By Bereket Gebru
Tigrai Onlne - April 17, 2014
Human rights rightly make up one of the biggest issues in international relations. Fulfillment of all thirty components of the declaration of human rights at an international level would ensure a much better world to live in. That is obviously because it would mean a world where people are not killed on purpose, access to education and health services is universal, and freedom of expression is guaranteed. A world characterized by equity and freedom would surely be as close to utopia as dreams would come.
The reality on the ground, however, is that the international system is marred with frequent and colossal transgressions of human rights. Developed and developing countries alike, human rights levels are generally a long way behind where they need to be.
Poverty, lack of good governance and the desire to cling to power contribute to the suppression of human rights by governments in developing countries within the confines of their jurisdiction. On the other hand, the same factors along with the belief that they deserve the resources of the weaker states derive the human rights breaches by developed nations both in and out of their jurisdiction.
Despite this fact, the western mainstream media and the international organizations they dominate strive to have us believe that the powerful developed nations are vanguards of human rights all over the world. Although these countries wage wars and incite violence in other nations for their own benefits, they have put themselves in charge of setting and gauging ethical standards in relation with human rights.
It is utterly insulting to all human kind that the countries that led the invasion and occupation of Iraq and Afghanistan that saw millions of their nationals killed in both countries combined, mark up international ethical standards on human rights. Whether it be through NATO, the UN, collectively or unilaterally, the powerful nations in the world use whatever means necessary to take what they want from other nations. The recent operation in Libya to control its oil and monetary supply is one such example.
In their capacity as supervisors of human rights records across the world, governments and International Non Governmental Organizations (INGOs) of these countries come up with regular reports. These reports “assess” how any given government in a country has fared vis-à-vis human rights in a given amount of time – mostly a year. The most prominent of these are the U.S state department report on human rights and the Human Rights Watch (HRW) report.
As expected, the human rights reports by the U.S state department and HRW both do not show the domestic and cross border breaches of human rights by the U.S and its satellite states. Not only the U.S but its partners in crime are immune from the shallow scrutiny of HRW. After all, the massive derailments of human rights they conduct at an epic level are conveniently camouflaged under positive sounding terminology such as the promotion of democracy or freeing nations from the hard grips of dictators.
On the other hand, governments that strive not to be subservient to the interests of these powerful nations and their financial oligarchs are targeted by the human rights reports. It has become increasingly evident that governments that put the needs of their own people ahead of the interests of the international bullies are smeared with harsh names.
Along with negative reports by the western mainstream media, these governments are portrayed as dictatorial enemies of human rights. Real dictators, however, who serve the interests of the international bullies get a soft treatment and even complement by those who produce the reports.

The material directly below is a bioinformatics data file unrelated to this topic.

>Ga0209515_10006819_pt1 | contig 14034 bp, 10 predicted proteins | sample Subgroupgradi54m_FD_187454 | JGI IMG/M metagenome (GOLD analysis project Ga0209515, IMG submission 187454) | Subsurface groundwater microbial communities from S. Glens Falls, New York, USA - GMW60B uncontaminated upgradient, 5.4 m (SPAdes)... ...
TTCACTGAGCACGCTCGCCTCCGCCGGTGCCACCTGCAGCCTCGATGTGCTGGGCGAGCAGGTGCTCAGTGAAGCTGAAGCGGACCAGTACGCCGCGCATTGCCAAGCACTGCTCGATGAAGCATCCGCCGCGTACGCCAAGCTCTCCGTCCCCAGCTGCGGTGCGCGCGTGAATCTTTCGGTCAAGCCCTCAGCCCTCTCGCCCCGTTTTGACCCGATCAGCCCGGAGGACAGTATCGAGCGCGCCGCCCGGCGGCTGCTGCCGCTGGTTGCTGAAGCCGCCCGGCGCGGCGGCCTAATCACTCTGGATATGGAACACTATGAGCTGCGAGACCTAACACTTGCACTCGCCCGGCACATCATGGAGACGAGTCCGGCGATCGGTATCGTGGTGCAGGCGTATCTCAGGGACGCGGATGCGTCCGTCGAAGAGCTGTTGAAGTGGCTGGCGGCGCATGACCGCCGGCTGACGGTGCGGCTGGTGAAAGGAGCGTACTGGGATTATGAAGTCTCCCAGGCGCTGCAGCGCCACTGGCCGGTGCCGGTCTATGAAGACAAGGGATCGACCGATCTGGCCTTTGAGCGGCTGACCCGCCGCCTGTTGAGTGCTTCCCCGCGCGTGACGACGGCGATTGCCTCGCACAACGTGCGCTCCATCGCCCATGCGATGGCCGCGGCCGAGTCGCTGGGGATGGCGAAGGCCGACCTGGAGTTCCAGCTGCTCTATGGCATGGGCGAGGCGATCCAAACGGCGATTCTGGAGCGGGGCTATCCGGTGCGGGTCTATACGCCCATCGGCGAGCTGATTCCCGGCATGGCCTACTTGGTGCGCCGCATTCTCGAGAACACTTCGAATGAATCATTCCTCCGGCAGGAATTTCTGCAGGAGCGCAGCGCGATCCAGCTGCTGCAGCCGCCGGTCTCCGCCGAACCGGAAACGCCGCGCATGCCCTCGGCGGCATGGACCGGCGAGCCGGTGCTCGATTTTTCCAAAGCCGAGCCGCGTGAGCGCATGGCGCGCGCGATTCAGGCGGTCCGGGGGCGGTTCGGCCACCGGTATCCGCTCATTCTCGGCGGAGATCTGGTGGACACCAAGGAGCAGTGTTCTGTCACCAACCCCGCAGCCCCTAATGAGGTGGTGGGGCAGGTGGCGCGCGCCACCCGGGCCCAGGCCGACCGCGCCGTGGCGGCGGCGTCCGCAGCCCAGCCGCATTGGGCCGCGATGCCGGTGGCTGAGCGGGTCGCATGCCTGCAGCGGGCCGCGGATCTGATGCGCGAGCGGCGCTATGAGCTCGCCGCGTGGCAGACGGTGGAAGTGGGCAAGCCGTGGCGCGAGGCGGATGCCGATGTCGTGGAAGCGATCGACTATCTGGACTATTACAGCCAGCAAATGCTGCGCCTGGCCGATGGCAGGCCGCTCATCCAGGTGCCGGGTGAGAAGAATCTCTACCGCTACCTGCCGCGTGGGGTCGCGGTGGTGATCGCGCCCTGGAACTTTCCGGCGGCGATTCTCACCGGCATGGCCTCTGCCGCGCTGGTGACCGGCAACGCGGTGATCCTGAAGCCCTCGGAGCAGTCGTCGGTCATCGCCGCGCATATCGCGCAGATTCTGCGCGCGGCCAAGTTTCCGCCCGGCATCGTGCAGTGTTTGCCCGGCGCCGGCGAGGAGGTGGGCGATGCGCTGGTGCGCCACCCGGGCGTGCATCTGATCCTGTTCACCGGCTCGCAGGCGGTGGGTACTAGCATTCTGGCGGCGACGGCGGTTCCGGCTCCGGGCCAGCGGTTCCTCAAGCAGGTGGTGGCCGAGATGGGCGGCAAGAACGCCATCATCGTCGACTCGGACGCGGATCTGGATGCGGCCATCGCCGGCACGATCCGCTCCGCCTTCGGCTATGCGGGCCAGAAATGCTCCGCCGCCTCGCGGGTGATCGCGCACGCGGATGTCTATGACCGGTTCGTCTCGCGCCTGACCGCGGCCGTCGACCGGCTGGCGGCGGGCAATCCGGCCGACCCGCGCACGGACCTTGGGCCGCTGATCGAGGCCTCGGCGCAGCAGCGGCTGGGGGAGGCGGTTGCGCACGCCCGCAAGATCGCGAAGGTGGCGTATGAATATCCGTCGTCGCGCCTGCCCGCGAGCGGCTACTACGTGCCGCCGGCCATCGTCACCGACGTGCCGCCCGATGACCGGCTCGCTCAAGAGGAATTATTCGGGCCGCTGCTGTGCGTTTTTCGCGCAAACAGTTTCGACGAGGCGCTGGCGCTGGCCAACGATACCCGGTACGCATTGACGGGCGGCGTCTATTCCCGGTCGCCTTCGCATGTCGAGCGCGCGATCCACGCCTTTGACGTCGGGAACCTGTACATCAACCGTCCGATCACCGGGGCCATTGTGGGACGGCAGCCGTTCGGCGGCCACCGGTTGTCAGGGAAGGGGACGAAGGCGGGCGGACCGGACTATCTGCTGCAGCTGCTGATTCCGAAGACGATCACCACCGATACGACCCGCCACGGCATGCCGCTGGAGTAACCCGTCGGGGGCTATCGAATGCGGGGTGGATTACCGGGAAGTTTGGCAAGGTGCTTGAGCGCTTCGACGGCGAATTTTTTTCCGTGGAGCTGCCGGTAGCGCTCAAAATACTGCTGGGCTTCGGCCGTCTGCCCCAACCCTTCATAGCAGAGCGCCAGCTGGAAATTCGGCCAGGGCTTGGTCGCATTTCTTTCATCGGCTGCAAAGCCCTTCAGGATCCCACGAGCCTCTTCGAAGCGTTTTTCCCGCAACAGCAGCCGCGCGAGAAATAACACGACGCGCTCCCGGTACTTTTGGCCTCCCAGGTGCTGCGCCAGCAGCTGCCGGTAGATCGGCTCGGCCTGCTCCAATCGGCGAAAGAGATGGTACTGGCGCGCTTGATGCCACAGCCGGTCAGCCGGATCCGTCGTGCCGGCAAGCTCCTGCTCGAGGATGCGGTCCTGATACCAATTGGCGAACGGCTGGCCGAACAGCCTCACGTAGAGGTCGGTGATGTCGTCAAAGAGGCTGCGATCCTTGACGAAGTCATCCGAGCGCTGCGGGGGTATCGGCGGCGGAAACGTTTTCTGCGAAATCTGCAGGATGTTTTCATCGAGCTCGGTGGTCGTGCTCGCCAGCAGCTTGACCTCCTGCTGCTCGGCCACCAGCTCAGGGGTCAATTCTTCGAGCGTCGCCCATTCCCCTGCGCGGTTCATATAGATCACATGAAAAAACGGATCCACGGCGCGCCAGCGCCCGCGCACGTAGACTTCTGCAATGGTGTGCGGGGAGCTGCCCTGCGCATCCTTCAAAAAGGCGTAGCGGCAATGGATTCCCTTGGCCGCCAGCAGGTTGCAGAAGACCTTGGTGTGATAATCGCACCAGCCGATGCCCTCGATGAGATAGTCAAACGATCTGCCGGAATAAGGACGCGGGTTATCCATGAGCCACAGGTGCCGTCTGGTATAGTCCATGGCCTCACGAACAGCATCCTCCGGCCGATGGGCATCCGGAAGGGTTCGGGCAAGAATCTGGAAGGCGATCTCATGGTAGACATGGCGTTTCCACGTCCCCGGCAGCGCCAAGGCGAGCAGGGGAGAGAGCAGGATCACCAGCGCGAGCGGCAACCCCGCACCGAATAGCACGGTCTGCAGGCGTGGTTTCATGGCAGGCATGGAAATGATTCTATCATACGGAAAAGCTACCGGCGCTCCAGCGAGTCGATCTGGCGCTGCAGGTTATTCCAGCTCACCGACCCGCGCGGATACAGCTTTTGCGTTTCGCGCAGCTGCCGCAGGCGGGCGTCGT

The frustration that the truth is increasingly getting harder to come by in the international arena of human rights has left us all hoping for a better day. However, with this week’s new production of yet another human rights sort of report by the Foreign and Commonwealth Office (FCO) of the British government, our hopes are still pushed farther.
As is customary with other reports, the final section of the FCO report contains “a review of the human rights situation in 28 countries where the UK government has wide-ranging concerns.” Before going into that part, I just want to address a point raised by the Senior Minister of State Baroness Warsi in her foreword of the report. She stated:
“When I visited Afghanistan in March and November, I was struck by how far it has come since 2001 and the determination of the Afghan people to hold on to the gains made in all areas of society. However, the Afghan people, particularly women and girls, continue to face many challenges in the realisation of what are fundamental human rights. But the UK will remain committed to helping Afghanistan consolidate the progress made over the last ten years.”
I am baffled by her bold statements since we all know that there are hardly any gains in all areas of Afghan society since the 2001 invasion of the country by a force including the UK through the use of false pretences. The occupation of Afghanistan has resulted in the death of hundreds of thousands of Afghans, sectarianism of Afghan society, destruction of social services, grave dangers to peace and security, looting of Afghan resources by foreign forces, a weak government that puts the needs of the colonial forces first, etc.
No one of these changes in the country since 2001 can be taken as gains. On the contrary, what the years of occupation have brought to Afghanistan is the derision of social cohesion and complete annihilation of quality of life. Accordingly, the promise of the UK official to stay committed to help Afghanistan consolidate the progress made over the last ten years is the worse news possible for Afghanistan. Expressions of intent to stay in the country longer show that the social problems are only going to get worse.
While the reality shows a deterioration of human rights conditions in the last ten years in Afghanistan, the FCO has the audacity to claim that there have been gains that need to be consolidated further in the coming years. That says so much about the credibility of the report by the FCO of the UK government that puts Afghanistan at the forefront of the list of “countries of concern”.